Very Quirky Behavior - 'Routing' abilities lost

It's a bit of a novel, but TL;DR I have rather been forced to give up my use of OpenWRT as the sole network appliances, forced a hard reset, and now I can't even get LUcI to load IMMEDIATELY after a flash.

Several weeks ago, I had my EA8300 essentially forget how to route.
It should be noted that I'm not a networking expert, my IT brain is more useful with point-of-use problems & troubleshooting. I'm not the best with SSH, and only use the command line in windows or linux when I'm good and stuck- consequently I rely heavily on LuCI. I've been carrying static IP's for years, so (although I leave DHCP on) I have static addresses for my towers, network drives etc..
Prior to this June, my router had almost a year of continuous trouble-free uptime. I don't know what caused the problem, but I hadn't changed anything or unduly stressed the network, but I found myself needing to reboot the router every morning at the start of work. What was truly odd was that my WRT-1200AC started flaking out at the same time, even though it had just been relegated to switching and AP functionality.
In order to try to salvage things, I went ahead and re-flashed both of them, and did a settings restore from 12 months prior. Both routers lost connectivity and had to be hard-reset after the settings import (and I tried trimming the settings down to JUST the DHCP file, to save myself re-entering all those static IP's).
Having lost enough productive time, and recognizing my lack of knowledge, I just said screw it and bought the mesh system I'd been considering for a year. Now there are a number of things I used OpenWRT for (network file sharing, FreeDNS IP updates, etc) that I want to keep using it for- it's got decent RAM & power for those things, so although I'd flashed it back to Factory (Linksys OS) in the process of TRYING to use it, I've flashed back to OpenWRT (and done a hard-reset, which restores Factory OS) like 3 times now, because after a few settings changes, it stops responding to anything besides PING.
Yes, my backup moves the router to the 192.168.2.x subnet, and turns off DHCP, but I've changed my computer's self assigned IP every time it should have been changed to fit the router....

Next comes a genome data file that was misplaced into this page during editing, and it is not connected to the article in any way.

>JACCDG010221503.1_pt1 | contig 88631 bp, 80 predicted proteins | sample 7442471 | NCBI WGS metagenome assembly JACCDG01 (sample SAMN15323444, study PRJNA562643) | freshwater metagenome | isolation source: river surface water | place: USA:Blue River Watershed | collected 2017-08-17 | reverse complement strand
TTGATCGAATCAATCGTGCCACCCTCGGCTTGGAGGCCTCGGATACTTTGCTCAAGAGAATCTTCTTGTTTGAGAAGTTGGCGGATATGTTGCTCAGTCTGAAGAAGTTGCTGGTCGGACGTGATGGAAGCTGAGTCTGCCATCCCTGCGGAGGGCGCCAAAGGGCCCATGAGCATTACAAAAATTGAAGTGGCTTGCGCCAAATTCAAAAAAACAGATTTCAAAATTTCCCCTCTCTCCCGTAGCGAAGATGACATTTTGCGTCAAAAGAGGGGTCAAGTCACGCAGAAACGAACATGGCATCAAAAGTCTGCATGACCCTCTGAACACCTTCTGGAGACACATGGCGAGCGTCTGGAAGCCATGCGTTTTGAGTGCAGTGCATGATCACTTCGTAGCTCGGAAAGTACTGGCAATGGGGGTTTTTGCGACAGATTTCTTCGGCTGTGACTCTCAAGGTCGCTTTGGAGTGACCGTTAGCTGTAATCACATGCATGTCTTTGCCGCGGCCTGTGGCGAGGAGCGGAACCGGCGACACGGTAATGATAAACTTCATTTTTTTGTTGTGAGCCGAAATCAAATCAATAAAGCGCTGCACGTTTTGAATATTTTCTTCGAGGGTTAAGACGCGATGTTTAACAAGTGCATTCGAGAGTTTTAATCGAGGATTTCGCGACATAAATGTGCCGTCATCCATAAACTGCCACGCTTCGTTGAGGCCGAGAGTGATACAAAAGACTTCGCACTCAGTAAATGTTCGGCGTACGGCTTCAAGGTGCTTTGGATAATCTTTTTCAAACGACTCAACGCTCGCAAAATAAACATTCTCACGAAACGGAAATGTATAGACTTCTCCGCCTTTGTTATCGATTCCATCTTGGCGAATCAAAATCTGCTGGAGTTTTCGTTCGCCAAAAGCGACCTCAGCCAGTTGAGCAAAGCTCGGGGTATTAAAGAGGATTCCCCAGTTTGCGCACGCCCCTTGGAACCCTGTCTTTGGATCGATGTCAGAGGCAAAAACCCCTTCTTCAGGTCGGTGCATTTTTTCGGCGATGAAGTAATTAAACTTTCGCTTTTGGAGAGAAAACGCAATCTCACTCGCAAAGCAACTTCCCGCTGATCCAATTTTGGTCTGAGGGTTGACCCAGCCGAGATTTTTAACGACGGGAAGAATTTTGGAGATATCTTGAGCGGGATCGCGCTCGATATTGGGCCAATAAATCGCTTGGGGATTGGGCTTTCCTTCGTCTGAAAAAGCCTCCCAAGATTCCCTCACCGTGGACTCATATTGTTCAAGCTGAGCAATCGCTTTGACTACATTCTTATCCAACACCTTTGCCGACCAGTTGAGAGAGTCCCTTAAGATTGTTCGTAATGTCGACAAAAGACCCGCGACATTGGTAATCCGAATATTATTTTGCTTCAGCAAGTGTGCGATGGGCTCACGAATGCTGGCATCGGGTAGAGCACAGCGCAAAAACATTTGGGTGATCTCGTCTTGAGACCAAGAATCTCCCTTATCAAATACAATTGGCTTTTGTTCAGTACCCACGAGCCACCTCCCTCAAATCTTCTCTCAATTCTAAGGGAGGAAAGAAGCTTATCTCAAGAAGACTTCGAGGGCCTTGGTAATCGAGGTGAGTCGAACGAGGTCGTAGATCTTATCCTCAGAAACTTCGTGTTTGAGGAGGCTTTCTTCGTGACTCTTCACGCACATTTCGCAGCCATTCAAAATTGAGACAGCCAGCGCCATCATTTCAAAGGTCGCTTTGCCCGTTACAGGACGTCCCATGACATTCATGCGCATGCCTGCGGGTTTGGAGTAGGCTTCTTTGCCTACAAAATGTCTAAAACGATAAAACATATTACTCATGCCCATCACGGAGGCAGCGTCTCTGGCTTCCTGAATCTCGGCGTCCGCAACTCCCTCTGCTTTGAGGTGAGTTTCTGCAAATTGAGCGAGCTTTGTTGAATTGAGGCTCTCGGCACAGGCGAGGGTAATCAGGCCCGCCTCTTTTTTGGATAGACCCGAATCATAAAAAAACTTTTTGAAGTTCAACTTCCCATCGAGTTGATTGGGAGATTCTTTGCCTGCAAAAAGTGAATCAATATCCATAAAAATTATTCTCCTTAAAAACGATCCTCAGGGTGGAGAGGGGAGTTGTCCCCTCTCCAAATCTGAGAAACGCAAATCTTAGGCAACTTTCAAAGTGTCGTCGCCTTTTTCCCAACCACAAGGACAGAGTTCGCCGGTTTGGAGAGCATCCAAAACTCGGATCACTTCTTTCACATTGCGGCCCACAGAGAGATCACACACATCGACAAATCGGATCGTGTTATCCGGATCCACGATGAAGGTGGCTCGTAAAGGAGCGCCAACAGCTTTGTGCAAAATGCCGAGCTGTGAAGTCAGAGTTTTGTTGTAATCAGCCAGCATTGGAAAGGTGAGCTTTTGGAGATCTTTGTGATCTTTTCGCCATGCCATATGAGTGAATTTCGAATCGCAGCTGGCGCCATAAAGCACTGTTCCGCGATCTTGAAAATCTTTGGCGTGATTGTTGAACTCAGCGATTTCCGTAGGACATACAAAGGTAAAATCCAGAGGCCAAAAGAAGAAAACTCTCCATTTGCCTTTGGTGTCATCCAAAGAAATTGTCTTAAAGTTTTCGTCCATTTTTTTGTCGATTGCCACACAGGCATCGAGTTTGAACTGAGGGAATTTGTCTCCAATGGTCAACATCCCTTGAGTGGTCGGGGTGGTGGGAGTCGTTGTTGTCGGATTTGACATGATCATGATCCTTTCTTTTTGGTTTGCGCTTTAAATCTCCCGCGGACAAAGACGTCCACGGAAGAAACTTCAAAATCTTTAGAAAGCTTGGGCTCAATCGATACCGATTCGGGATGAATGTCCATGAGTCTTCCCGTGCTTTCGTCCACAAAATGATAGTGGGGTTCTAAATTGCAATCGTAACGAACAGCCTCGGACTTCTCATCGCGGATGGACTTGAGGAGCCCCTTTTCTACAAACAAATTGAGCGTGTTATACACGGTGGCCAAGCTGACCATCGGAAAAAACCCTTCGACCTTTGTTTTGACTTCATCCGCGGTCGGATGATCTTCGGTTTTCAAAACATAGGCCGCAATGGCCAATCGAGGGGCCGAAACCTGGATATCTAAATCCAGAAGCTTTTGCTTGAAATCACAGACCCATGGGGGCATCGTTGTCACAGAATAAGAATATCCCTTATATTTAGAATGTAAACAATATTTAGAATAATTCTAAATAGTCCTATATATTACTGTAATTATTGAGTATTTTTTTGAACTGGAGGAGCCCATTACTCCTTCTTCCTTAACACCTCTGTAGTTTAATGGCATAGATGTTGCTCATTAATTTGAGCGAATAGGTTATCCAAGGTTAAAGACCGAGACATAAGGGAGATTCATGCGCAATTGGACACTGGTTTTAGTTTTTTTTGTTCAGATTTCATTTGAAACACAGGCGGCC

I've never had an open source router utterly refuse to cooperate, so I'm sure I'm missing something. The last installation (2 days ago) of OpenWRT 'remembered' a password that wasn't the default [None] and wasn't the go-to password that I use (and I use a password vault, so the odds of the password being miskeyed repeatedly are almost nil)
Yesterday the router was running & responding in the Linksys OS @, I installed the '-factory' image, and now the only way I can tell it's on are the LED's, evidence that DHCP worked, and a ping response at

I'd love to have this silly thing running with my settings from Oct 2021, but I've either been unable to get to the Restore page (now), or I have yet to have success with that (previous attempts), or to even successfully move the WRT-1200AC to the 192.168.2.x subnet (multiple other previous attempts)


I should also note that the logs before I flashed-back to Factory were supremely unhelpful. No flagged errors, service shutdowns, or other issues were highlighted between 'router start' and 'router rebooted' notices

I may read you incorrectly, but it seems as if you'd restore your 12-month-old config backup as the first thing, which might be suboptimal if the cause for your problems would be found in there. I'd do:

  • a factory reset, not using the config backup at all (only for reference)
  • setting up a minimal config environment
  • making extra sure that there is no rogue DHCP server running on any of your networking infrastructure (potential culprits are the wrt1200ac or your mesh system, would hurt to keep them off for a start), keep in mind, there's IPv6 to check as well
  • slowly extend your setup/ configuration step by step, until you've reached your desired state. Make it slow, just the minimum at first, extend a single additional feature evening by evening, so you can to a multi-hour testing of each individual step first. Takes config backup after each config change and retain them for later diff'ing purpose, if things go south.

You are correct that it would make sense to skip using the backup- my assumption was that something went wrong recently and the old setup would be good.
After that did not work, I tried (through 3 reset cycles) to simply start by getting it on my x.x.2.x subnet, and turning off DHCP. After applying those settings, the router would reboot, and then all I could get is a PING response and (somehow) DHCP, on the original subnet x.x.1.x- I was no longer able to access the web console.

I am now back to that point, and the router won't do a hard-reset (or, possibly, is doing a hard reset but is not allowing web access).

That clear things up?

Color me confused, one more reboot and the IP address was willing to change/update, and I didn't restore the configuration, so it's sort of still working.
Having issues with OPKG now and DDNS because I didn't restore those backups, but that's a new topic.

Thanks for your suggesteons!